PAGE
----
Changes to the criminal justice system are coming, with a new secure educational establishment - an alternative to prison-style young offenders institutions - opening in Medway this summer. Staff at the Oasis Restore secure school are already in their roles and the first children will be admitted in a matter of weeks. It is a proper teaching space, and a change which Smithson describes as a “radical departure” for the British criminal justice system. When it was first proposed there were two sites under discussion, another in the north of England, but a second secure school has yet to be confirmed. 

There are high hopes for the success of this model which, given the failings of prison life for the rehabilitation of children that COVID exposed, could replace imprisonment for children if found to be effective. However, campaigners for prison reform worry that there could be a perverse incentive to lock more children up if those taught at the secure school are found to have higher rates of rehabilitation than other models.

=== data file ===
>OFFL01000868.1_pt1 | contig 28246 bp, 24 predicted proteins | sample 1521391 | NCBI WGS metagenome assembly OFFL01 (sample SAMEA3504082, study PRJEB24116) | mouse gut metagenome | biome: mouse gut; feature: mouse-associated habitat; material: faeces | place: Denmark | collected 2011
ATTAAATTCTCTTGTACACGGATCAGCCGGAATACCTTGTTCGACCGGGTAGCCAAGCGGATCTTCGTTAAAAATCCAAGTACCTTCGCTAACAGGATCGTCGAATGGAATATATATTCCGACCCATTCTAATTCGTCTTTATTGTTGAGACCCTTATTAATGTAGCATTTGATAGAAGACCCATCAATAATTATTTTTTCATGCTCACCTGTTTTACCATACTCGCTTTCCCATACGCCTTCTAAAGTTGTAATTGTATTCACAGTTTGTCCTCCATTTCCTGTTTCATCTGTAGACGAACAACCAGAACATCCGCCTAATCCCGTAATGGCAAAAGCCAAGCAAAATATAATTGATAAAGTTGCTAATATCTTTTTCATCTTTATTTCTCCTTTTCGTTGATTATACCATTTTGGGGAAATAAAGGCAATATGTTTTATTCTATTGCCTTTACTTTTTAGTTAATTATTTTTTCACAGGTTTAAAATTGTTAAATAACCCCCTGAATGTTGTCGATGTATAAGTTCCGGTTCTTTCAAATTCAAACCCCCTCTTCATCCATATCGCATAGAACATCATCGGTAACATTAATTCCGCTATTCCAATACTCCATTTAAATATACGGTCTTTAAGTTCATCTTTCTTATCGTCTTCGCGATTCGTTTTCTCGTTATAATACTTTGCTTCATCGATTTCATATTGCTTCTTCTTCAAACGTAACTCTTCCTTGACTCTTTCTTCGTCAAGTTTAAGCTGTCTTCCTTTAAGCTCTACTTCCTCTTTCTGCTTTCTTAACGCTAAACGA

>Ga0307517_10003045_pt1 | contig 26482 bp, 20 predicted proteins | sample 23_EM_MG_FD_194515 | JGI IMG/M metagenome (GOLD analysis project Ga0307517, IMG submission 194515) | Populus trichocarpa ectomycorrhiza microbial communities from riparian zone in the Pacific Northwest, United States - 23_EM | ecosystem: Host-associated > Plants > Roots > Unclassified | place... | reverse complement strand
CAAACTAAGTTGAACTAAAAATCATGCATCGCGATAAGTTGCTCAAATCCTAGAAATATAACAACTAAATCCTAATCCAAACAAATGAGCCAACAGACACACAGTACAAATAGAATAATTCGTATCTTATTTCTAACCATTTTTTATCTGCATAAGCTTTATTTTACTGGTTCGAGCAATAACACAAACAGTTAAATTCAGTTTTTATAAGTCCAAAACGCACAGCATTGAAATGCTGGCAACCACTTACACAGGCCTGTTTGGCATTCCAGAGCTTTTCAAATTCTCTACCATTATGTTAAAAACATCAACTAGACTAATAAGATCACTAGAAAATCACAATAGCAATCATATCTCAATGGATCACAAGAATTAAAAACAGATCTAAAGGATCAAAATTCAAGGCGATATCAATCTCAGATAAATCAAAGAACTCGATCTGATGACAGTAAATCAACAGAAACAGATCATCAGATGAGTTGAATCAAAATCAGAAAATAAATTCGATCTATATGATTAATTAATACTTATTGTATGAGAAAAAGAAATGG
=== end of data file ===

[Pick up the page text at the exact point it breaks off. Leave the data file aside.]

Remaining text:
One of the few successes of the last decade in justice policy has been a dramatic fall in the number of children serving a custodial sentence from more than 3,000 to the low hundreds today. They worry that progress could be too easily reversed - particularly as the more contact children have with the criminal justice system the more likely they are to become entrenched within it.

“If there is a way of responding to crime that is perceived as a silver bullet, you don’t want more people brought into a system that is ultimately harmful,” says Robert Preece, a spokesperson for the Howard League for Penal Reform. “We have about 400 children in the prison system and I would hate that figure to double because a secure school has been successful. In the majority of cases children should be with family, friends and people who can support them in the community. If a terrible thing has happened, rather than putting all our attention on punishing that person and making them feel worse, it needs to be about how we can stop that terrible thing happening again.”